Sporting enthusiasts, from cyclists to golfers, will find their gear dearer too. Pretty much every part of a bicycle, from saddles and spokes to tubes and frames, would be slapped with a 25% tariff. The same goes for China-made golf bags, baseball mitts and batting gloves. If you’re on the water, Trump’s taxes would sink Made-in-China inflatable boats and canoes. The U.S. imported $27 billion of toys and sports equipment from China in 2018, government data show.


On Twitter, Trump said tariffs on the $325 billion of additional Chinese imports will come into force “shortly.” That would mean higher prices for a range of Apple devices from smartphones to watches and headphones. “All tariffs ultimately show up as a tax on U.S. consumers,” Cupertino, California-based Apple told the Office of U.S. Trade Representative in a letter in September. The U.S. imported $71.8 billion of mobile phones and other household goods from China last year.

In December, Bloomberg reported that Apple’s suppliers can keep production in China if tariffs were at a 10% level, but could consider shifting them out of the country if levies reach 25% -- the level Trump is now threatening.


Trump’s tariffs would hit household staples in almost every aisle of the local Walmart. Think leather goods and handbags, soaps and shampoos, and plates and cups. Kitting out a new home? Prepare to pay more for China-made fridges and freezers, and knives and forks. In a September letter to U.S. Trade Representative Robert Lighthizer, Walmart said a 25% tariff be a “serious burden” on lower-income families. “Either consumers will pay more, suppliers will receive less, retail margins will be lower, or consumers will buy fewer products or forgo purchases altogether,” the retailer said.


There’d be no escape for Chinese-made hedge shears, chainsaw blades and lawnmower parts at the home improvements chain. The cost of hammers, screwdrivers and woodworking equipment from China would likely climb, too. Lowe’s said in February, as it announced fourth-quarter earnings, that tariffs were already eating into the company’s profit margins.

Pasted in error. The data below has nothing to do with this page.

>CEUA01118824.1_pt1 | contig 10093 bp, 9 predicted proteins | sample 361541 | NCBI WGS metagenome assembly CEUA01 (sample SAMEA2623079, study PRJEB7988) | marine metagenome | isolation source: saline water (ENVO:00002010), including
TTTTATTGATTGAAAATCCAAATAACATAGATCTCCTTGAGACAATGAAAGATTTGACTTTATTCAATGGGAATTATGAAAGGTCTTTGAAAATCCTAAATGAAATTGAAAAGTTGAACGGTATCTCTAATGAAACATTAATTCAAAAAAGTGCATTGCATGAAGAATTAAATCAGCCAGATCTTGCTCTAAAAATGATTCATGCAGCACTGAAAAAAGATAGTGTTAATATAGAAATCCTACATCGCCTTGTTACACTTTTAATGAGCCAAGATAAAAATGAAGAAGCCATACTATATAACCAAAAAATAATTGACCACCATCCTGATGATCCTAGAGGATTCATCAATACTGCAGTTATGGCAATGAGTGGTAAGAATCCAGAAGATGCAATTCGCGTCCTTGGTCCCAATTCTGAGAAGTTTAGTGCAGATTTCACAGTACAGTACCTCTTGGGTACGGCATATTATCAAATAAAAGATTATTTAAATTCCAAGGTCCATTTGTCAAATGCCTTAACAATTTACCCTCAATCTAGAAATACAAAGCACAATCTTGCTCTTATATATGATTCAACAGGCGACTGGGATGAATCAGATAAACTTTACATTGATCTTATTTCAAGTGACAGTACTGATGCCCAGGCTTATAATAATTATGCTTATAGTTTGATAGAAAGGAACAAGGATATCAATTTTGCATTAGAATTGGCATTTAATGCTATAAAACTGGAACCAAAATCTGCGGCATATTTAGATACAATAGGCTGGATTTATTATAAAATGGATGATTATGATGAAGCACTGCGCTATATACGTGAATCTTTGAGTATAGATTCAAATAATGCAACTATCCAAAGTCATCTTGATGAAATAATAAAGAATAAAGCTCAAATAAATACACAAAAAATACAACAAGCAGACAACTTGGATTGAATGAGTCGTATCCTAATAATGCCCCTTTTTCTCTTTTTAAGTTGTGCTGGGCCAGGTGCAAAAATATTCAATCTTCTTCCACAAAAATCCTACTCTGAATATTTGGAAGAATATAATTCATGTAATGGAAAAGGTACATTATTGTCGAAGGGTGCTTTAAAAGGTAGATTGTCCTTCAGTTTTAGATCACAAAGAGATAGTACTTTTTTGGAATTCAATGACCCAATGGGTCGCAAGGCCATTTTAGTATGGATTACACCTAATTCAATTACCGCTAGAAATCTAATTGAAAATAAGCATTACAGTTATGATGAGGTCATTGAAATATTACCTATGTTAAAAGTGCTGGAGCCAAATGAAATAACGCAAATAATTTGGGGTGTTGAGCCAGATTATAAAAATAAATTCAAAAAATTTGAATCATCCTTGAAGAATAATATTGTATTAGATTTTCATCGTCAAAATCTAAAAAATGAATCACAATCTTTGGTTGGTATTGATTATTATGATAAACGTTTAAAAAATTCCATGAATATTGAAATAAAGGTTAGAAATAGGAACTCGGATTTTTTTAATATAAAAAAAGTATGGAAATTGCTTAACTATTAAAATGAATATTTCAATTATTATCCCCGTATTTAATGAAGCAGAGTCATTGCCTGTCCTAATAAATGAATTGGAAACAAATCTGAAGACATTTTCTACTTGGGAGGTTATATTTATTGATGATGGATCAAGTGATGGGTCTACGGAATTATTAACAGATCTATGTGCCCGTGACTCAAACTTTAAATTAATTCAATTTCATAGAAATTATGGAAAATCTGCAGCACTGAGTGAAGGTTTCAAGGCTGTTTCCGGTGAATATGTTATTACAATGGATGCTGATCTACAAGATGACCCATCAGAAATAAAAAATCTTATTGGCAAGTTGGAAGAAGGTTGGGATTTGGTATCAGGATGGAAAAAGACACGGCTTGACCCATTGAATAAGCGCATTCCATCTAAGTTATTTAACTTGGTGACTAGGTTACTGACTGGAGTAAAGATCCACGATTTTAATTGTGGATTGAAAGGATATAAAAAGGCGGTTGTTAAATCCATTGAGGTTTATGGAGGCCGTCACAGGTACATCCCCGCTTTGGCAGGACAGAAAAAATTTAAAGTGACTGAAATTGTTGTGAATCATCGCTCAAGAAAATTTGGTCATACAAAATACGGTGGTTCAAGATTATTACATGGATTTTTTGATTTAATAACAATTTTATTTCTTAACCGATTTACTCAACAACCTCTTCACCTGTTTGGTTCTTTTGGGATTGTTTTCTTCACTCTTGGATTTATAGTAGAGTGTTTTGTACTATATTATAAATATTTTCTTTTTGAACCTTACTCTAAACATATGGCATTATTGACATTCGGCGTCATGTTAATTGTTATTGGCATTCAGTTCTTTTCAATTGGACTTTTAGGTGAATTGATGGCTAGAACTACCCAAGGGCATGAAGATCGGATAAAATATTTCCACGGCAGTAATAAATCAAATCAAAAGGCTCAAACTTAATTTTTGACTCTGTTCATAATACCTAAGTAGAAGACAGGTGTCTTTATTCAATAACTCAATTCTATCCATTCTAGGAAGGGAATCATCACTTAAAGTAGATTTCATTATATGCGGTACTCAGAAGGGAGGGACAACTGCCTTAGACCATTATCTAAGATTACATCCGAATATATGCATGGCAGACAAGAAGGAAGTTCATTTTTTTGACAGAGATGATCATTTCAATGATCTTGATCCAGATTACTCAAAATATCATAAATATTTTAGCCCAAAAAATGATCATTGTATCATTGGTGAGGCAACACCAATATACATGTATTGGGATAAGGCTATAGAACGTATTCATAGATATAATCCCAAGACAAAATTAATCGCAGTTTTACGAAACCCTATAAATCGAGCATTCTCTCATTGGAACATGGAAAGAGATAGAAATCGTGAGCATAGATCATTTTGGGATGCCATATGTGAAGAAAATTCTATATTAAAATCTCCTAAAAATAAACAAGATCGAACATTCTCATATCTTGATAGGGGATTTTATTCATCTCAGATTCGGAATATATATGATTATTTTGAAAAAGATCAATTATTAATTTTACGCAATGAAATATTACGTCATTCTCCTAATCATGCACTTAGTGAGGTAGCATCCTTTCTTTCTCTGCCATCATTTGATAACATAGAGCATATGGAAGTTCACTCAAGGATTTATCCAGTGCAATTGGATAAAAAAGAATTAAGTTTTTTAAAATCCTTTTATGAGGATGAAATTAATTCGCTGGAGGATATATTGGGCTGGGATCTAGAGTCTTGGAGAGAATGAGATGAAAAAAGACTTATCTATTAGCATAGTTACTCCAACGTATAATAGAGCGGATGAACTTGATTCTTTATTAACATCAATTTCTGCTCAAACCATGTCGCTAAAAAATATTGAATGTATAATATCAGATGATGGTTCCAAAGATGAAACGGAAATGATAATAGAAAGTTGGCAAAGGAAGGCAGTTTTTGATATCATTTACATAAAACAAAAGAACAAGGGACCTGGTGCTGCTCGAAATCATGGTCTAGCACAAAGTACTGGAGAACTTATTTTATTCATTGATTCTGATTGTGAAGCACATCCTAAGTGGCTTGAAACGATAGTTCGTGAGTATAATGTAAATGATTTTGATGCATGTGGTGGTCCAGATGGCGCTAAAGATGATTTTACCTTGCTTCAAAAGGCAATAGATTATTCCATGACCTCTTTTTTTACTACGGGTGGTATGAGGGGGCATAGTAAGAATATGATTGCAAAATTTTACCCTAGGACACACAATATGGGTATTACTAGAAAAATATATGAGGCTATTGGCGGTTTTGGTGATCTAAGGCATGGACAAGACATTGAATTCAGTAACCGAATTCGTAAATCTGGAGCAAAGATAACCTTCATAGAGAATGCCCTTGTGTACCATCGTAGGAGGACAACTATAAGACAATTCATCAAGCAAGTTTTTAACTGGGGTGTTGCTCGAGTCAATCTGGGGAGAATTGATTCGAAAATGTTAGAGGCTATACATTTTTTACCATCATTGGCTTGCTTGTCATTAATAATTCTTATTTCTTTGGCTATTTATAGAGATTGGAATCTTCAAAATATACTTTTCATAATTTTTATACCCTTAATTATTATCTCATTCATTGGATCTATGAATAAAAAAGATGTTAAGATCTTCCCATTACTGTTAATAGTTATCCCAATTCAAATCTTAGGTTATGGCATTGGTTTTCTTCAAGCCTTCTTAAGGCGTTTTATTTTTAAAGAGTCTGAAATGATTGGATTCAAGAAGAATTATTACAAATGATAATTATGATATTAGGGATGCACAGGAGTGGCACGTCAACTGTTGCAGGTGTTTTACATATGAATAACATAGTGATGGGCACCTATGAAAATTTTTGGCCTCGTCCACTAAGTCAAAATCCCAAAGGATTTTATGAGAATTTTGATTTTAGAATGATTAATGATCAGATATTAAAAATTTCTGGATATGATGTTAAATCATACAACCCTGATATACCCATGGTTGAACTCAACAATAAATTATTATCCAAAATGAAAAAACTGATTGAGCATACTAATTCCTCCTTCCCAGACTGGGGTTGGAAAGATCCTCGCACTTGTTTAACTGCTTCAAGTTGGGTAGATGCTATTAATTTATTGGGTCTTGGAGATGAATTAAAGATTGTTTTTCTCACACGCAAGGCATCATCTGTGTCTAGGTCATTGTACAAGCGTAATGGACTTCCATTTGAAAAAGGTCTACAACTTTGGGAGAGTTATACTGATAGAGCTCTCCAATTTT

Target Corp.

The price of Chinese-made lipsticks and makeup, suitcases and vacuum cleaners would all likely rise if Trump gets his way. In a Sept. 6 letter to Lighthizer, retailer Target said it was concerned proposed duties would further hurt consumers and urged Trump’s administration to reconsider. That’s a sentiment echoed by the National Retail Federation after Trump’s latest pledge. “If the administration follows through on this threat, American consumers will face higher prices and U.S. jobs will be lost,’’ French, the group’s senior vice president, said in a statement.

Some discount retailers may be cornered by yet more tariffs. Because of the price sensitivity of its customers, Dollar Tree Inc. can’t easily pass on to them the cost of the trade-war, Chief Executive Officer Gary Philbin said in its submission to Lighthizer.

--With assistance from Matt Townsend.

To contact the reporters on this story:

Bruce Einhorn in Hong Kong at [email protected];

Angus Whitley in Sydney at [email protected]

To contact the editors responsible for this story:

Emma O'Brien at [email protected]

Rachel Chang, Lisa Wolfson

© 2019 Bloomberg L.P.

TAGS: Legislative